Digging in: Reporters discuss Kentuckians arrested for Jan. 6 Capitol attack
Reporters Jared Bennett and Morgan Watkins dug into court records to see what became of the Kentuckians arrested for their actions at the January 6, 2021 riots in Washington D.C.
When a mob besieged the U.S. Capitol on January 6, 2021 in an attempt to stop Joe Biden from becoming president, there were Kentuckians in the crowd.
The failed insurrection sparked a sprawling federal investigation that has so far led to more than 1,200 arrests and 450 prison sentences.
At least 25 of the people arrested, to date, are from Kentucky.
Their reporting comes in the wake of a push from state Republicans to defend the Jan. 6 rioters.
Click the player above to hear Bennett and Watkins discuss their findings, which they published in a report earlier this week.
This conversation has been edited for length and clarity:
Morgan Watkins: The language passed by the Kentucky Republican Party’s governing board was first introduced by state Senator Lindsey Tichenor of Smithfield. She introduced a version in the Kentucky General Assembly.
She says the resolution does not discount the violence on January 6th. It does say a lot of people were exercising their constitutional rights and claims many were mistreated by the legal system for their actions that day.
We asked Tichenor for specific examples of people whose due process has been violated. She only pointed to one case, a New Yorker charged with assaulting several Capitol police officers. He’s in jail, awaiting trial.
She didn’t give us any specific examples from Kentucky, but encouraged us to look into the cases on our own. We did that. Jared, what did you find?
Jared Bennett: I searched through federal court records and found 25 cases involving people from Kentucky. Eight of those people are still awaiting trial. Nine were charged with several crimes but reached a plea deal for lesser charges. A few were sentenced to lengthy prison terms.
MW: The cases from Kentucky are part of a massive federal investigation that has led to the arrest of over 1,200 people and prison sentences for more than 450.
Experts told me there's really no evidence that people arrested after Jan. 6th are being denied their right to due process by the legal system. And they said prosecutors charged a lot of people only with misdemeanor-level offenses. But they did pursue felony charges for people, like Peter Schwartz, from Kentucky.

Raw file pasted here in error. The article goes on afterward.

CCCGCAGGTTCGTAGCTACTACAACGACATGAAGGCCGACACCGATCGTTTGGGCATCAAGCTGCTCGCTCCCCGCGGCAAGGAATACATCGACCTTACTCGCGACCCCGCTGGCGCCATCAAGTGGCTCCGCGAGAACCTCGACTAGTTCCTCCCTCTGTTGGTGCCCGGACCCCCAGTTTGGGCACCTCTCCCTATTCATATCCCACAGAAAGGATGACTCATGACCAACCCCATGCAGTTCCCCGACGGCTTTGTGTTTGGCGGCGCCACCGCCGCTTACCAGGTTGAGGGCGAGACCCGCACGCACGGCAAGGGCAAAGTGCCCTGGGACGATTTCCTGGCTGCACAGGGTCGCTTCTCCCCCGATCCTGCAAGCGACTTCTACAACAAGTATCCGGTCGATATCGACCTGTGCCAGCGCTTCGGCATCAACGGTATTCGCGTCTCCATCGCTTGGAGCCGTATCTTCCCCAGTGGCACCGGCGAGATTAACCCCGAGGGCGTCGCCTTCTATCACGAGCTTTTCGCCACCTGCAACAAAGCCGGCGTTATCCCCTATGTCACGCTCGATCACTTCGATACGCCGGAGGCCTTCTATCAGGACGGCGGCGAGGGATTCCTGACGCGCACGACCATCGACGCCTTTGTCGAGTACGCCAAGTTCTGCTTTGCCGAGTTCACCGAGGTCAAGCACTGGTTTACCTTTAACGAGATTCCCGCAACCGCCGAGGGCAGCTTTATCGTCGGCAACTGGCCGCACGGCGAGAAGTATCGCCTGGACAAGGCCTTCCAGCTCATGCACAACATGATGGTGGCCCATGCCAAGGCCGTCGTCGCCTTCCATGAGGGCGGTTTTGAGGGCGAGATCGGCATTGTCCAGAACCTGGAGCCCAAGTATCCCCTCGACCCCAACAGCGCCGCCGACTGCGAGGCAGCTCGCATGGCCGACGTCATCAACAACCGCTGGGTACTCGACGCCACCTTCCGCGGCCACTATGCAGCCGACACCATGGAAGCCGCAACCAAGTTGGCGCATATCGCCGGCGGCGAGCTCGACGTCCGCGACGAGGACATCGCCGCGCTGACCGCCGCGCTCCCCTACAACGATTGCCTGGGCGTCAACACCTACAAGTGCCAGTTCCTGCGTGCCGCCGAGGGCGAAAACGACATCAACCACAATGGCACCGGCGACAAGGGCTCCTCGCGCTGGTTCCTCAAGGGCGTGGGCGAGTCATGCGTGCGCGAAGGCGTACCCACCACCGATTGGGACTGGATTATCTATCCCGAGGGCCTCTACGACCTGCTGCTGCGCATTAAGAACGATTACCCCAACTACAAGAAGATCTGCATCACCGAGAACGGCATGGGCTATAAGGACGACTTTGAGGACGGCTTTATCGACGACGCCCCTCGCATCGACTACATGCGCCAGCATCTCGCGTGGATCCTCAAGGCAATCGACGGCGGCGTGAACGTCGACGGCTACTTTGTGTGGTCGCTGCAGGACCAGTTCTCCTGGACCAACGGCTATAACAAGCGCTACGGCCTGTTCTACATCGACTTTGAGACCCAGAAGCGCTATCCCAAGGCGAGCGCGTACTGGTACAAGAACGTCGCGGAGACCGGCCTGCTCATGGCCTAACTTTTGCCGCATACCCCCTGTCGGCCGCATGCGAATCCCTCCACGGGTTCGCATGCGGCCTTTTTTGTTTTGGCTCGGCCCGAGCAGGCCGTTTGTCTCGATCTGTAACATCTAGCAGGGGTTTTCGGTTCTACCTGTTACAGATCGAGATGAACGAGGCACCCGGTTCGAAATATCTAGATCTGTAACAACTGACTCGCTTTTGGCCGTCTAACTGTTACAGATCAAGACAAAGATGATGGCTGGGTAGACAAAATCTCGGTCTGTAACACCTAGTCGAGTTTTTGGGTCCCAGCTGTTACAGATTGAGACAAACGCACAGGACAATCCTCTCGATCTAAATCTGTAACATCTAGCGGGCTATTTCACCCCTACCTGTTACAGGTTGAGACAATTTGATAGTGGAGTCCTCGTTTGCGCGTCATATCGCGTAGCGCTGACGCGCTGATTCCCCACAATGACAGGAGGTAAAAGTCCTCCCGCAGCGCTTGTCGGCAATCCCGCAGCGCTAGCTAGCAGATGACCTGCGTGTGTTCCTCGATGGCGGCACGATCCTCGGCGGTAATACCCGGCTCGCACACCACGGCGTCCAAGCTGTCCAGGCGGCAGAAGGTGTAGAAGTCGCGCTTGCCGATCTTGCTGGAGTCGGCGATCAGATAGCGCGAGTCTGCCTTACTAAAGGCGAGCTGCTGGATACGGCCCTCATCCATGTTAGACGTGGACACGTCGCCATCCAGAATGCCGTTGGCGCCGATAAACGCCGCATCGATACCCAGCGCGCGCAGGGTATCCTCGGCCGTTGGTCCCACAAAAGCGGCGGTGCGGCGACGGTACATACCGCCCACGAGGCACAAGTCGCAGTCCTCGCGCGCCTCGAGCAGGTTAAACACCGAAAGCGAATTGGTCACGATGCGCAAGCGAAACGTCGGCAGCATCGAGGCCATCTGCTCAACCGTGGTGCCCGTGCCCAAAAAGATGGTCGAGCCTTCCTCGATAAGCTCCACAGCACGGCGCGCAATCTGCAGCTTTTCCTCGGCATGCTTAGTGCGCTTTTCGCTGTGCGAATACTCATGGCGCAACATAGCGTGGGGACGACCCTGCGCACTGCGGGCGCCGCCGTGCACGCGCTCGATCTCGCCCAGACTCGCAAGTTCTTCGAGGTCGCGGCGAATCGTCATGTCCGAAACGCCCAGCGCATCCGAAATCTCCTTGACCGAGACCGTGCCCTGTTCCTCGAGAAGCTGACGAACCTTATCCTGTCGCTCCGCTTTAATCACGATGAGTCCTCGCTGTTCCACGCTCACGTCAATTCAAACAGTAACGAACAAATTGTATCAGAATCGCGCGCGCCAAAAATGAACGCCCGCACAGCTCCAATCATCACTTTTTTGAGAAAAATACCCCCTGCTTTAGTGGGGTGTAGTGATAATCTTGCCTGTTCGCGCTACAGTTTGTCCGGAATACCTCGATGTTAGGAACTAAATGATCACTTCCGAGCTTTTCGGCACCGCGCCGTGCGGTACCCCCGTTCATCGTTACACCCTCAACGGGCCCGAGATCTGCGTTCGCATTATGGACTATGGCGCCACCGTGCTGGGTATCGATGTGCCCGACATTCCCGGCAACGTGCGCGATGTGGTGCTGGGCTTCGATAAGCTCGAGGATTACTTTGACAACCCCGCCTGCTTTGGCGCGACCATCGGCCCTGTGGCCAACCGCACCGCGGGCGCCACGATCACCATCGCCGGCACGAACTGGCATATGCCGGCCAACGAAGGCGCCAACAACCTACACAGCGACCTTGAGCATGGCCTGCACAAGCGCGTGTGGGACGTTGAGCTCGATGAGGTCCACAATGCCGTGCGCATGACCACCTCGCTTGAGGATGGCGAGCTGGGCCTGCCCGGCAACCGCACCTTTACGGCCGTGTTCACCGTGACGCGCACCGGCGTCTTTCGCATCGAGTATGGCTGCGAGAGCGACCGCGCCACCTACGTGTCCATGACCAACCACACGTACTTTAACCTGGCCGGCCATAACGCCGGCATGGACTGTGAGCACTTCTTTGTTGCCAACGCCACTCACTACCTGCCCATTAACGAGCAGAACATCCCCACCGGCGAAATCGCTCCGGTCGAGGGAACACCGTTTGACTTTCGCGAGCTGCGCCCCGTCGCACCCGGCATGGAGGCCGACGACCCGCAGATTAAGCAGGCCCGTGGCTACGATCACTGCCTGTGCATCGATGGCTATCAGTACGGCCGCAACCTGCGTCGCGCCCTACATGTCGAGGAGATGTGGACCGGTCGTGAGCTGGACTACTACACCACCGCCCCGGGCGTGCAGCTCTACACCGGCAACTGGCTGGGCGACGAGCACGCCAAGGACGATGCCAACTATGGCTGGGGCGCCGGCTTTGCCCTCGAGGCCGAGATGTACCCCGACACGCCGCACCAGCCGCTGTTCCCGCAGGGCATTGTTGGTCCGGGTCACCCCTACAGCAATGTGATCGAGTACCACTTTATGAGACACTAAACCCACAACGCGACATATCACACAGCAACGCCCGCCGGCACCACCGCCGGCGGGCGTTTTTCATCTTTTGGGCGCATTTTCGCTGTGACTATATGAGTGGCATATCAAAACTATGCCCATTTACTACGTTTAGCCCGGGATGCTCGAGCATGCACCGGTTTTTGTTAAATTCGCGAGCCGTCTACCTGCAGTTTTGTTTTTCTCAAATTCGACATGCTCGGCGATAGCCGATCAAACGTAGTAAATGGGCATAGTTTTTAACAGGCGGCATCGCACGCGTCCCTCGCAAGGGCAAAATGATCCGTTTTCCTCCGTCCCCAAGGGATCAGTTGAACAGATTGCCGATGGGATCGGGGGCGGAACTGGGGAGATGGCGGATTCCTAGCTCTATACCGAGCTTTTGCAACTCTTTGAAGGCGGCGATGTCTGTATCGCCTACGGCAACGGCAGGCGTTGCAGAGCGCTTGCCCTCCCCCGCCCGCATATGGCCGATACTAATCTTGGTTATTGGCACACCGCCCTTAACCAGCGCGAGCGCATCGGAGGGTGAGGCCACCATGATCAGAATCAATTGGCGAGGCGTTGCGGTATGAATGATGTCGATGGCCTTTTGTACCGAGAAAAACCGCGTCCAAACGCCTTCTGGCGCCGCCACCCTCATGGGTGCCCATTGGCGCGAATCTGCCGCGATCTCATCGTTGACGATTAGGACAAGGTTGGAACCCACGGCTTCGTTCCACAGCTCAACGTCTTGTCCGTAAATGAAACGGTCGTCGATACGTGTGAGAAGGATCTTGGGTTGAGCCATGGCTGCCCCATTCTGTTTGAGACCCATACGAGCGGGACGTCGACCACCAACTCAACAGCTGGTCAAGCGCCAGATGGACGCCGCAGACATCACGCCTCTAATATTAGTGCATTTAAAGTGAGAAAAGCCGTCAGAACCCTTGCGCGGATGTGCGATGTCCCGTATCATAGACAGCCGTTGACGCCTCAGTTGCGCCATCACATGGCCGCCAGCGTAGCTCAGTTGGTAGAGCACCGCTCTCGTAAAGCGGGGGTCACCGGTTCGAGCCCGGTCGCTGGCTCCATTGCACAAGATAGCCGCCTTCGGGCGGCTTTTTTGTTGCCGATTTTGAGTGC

JB: Schwartz is from Owensboro. On January 6 he was filmed throwing a folding chair, grappling with capitol police officers and spraying them in the face with pepper spray.
Schwartz was sentenced to 14 years in prison for assaulting a police officer with a dangerous weapon, the longest sentence for anyone from Kentucky.
At least three other Kentuckians were charged with assaulting law enforcement officers.
MW: Tichenor said she didn't feel the need to address the violence of the January 6th riot in her new resolution because the legislature already passed a measure condemning it last year.
But the experts I talked to said resolutions like hers can dangerously downplay the events of Jan. 6. And when public officials support the perpetrators, it can embolden the next group of people who want to do political violence.
And experts say far-right extremism is still a threat. We found several Jan. 6th defendants from Kentucky had ties to extremist groups.
JB: That's right. One person charged claimed to be part of a group called the Gray Ghost Militia. Another traveled to D.C. as part of the Three Percenters, the militia group whose members hung an effigy of Gov. Andy Beshear back in 2020.
Court records show members of the Oathkeepers, a national extremist militia, talked about using land in the mountains of Kentucky as a hideout following the Jan. 6th attack. There — they planned to hide in the forests and dig tunnels in the hills to launch guerilla style attacks.
The FBI told us they took the issue seriously and have several agents working the case in Kentucky.